Currently, Oracle release a new version of the database every 3 years or so. The Release 1 usually is bleeding edge with the newest features packed into it. Interesting to know that Eleanor Meritt’s team spend 30% of their time creating code and 70% testing and fixing bugs. Oracle was looking for a new release cycle to get better agility and quality.
With the new release cycle, Oracle will release a new version of the database every year. “18” in 18c now represents the year and this explains why versions 13 to 17 were skipped. It will comprise of new features or enhancements on existing features, performance improvements and bug fixes. Patch Set Updates (PSU) will be replaced by Release Updates (RU) and will continue to be released quarterly. RUs will consist of critical fixes and security patches and will be zero-downtime installs. Finally, Release Update Revisions (RUR) will be released as needed and will contain security patches. RURs will be associated with RUs for 6 months and will also be zero-downtime installs.
Because of the new release cycle, the version format will dramatically change to display the yearly release, RU and RUR as you can see below:
By including the year in the release name, Oracle is doing what many other vendors have been using for years such as Microsoft with SQL Server. It will also help the customers understand when the version was released. Customers still running old versions of the database often forget that Oracle9i was released in 2001 and Oracle 10g in 2004…
The long-term support is also a topic of interest. Since Oracle9i, we were used to 2 releases (Oracle8i had 3 releases with a different model). Release 1 would usually introduce the new features, and Release 2 would bring improvements and stability. From a support perspective, the Release 2 with the final patchset would get the long-term support, and Release 1 would get a much shorter support cycle. So, what happens now with yearly releases? I learned that Oracle will choose a release with low impact, one that doesn’t introduce a disruptive new feature but has rather hardening and corrections. For instance, Oracle 23 could be the long-term release. For more information, you can look at MOS note 2285040.1.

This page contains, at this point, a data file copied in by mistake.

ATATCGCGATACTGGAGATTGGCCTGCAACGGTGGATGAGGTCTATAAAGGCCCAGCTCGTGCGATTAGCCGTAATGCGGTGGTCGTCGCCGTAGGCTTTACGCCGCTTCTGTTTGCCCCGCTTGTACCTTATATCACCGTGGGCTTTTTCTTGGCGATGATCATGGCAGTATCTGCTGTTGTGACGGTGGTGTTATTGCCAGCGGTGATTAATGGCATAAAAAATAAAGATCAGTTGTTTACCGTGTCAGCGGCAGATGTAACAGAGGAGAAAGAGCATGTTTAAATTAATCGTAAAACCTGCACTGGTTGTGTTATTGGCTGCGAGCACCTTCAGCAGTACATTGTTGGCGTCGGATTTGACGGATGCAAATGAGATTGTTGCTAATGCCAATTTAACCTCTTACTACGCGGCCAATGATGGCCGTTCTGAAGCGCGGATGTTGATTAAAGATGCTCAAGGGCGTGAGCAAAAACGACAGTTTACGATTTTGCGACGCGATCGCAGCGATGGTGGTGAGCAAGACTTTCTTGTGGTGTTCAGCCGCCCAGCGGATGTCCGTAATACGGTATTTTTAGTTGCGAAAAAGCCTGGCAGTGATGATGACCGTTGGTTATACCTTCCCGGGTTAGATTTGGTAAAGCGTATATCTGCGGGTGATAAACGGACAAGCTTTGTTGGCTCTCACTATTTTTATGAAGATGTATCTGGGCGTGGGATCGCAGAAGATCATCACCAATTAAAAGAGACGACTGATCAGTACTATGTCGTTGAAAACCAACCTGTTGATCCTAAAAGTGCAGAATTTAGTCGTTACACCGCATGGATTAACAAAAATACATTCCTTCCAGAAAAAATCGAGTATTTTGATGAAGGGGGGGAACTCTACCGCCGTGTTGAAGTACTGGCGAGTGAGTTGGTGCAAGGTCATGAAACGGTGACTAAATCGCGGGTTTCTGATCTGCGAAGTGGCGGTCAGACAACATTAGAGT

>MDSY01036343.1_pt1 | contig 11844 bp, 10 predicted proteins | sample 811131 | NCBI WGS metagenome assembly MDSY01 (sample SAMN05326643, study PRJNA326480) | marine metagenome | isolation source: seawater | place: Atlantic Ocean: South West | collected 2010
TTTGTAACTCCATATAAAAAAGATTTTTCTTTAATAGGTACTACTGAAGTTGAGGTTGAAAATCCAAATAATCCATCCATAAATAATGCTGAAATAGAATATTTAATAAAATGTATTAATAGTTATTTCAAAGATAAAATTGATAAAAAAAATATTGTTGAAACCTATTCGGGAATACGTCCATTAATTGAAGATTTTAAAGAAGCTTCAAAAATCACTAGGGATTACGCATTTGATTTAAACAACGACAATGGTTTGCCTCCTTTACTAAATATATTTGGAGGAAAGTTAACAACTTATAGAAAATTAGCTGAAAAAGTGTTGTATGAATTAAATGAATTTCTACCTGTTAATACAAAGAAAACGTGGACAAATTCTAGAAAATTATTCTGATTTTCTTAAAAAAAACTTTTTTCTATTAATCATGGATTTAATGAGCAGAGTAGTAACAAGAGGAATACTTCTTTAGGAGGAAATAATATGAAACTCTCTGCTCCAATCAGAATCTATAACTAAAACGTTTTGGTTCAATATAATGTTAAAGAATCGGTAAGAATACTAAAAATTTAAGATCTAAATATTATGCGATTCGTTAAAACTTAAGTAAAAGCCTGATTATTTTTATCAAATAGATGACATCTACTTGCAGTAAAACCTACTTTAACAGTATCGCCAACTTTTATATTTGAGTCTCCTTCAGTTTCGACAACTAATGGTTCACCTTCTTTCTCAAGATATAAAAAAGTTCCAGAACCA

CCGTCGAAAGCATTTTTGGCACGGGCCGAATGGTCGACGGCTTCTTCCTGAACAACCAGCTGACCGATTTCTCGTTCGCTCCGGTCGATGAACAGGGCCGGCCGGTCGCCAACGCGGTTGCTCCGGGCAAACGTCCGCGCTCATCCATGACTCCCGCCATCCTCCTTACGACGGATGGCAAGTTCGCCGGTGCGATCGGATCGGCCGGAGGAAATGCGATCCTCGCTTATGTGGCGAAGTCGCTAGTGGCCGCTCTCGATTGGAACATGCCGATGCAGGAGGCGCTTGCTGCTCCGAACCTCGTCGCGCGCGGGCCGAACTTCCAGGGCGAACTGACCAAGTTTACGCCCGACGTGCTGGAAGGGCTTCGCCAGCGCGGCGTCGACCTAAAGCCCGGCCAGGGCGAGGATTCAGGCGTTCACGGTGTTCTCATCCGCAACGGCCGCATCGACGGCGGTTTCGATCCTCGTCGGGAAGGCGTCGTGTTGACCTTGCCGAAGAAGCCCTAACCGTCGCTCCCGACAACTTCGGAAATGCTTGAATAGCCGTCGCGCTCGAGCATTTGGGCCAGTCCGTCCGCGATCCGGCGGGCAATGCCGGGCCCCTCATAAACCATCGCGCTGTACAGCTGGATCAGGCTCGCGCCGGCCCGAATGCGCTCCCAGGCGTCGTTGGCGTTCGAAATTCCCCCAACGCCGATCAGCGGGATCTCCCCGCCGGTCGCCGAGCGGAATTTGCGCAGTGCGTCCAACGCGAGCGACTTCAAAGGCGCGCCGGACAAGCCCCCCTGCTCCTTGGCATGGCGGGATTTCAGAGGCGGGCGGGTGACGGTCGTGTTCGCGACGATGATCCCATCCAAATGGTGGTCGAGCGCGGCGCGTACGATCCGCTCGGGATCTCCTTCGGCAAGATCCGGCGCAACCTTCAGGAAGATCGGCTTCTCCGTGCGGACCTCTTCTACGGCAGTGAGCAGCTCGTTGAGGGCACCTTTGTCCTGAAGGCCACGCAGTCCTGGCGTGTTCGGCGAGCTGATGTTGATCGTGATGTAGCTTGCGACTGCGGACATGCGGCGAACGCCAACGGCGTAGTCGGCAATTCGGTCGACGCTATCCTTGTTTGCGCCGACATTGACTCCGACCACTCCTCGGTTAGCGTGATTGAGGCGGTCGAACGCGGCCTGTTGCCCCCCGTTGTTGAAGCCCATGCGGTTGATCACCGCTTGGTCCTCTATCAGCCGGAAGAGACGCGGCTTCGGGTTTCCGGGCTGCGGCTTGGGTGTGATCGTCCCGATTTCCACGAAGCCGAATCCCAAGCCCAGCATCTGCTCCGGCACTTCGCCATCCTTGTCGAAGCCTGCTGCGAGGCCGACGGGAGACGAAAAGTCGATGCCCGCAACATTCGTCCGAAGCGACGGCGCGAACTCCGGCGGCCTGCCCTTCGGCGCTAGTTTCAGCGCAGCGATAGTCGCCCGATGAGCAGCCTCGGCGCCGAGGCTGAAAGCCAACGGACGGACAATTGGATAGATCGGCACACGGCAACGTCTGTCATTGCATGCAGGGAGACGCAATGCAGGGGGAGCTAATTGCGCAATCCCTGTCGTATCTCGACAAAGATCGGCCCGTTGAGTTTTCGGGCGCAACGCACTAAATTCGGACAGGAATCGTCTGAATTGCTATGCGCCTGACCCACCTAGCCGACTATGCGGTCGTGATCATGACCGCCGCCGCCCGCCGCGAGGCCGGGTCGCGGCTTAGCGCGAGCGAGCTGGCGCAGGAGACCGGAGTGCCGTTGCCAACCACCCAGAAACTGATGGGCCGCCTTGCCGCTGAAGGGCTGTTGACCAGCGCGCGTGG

Oracle Database 18c:
Another exciting session was “What’s New in Oracle Database 18c” by Dominic Giles and Penny Avril, both product managers for the database at Oracle. Regardless of the “autonomous database”, Oracle 18c will be packed with new features, some of which are:
- Low latency high performance transactions
- Merge partitions online
- Polymorphic tables
- Rolling patches for OJVM (finally!)
- Private temporary tables (to create small row caches)
- Official Docker support (see MOS note 2216342.1)
Here are other new features in the areas of Performance, Multitenant, Availability and Security:
I would like to focus on two topics: new installation approaches and Oracle XE.
As shown above, many new installation approaches are coming soon. The one I’m most excited about is Oracle installation via RPM. Oracle already made some good improvements over the years with, for instance, the possibility to automatically configure Oracle Linux with preinstallation RPM: yum install oracle-rdbms-server-12cR1-preinstall. But the installation is still a very manual process, especially if you use the GUI. How cool will it be to just type: yum install oracle…
Finally, Oracle will release a new version of the Express Edition (XE) of the database. The Express Edition 11g was released many years ago and now we know that the 12c release will be skipped in favor of the 18c version. The Express Edition of the database is capped in storage and memory but offers a lot of functionality (nearly all functionality for 18c XE) and is completely free – even for production use. It can be a great starter database for students, developers and DBAs and can even be used by Independent Software Vendors (ISVs) and hardware vendors to distribute an Oracle database with a small footprint free of charge.
This concludes my highlights on Oracle OpenWorld 2017. The conference is always great, and this year was no exception. It’s a must for any Oracle professional to attend at least once to learn tons of new stuff and do some great networking with your peers.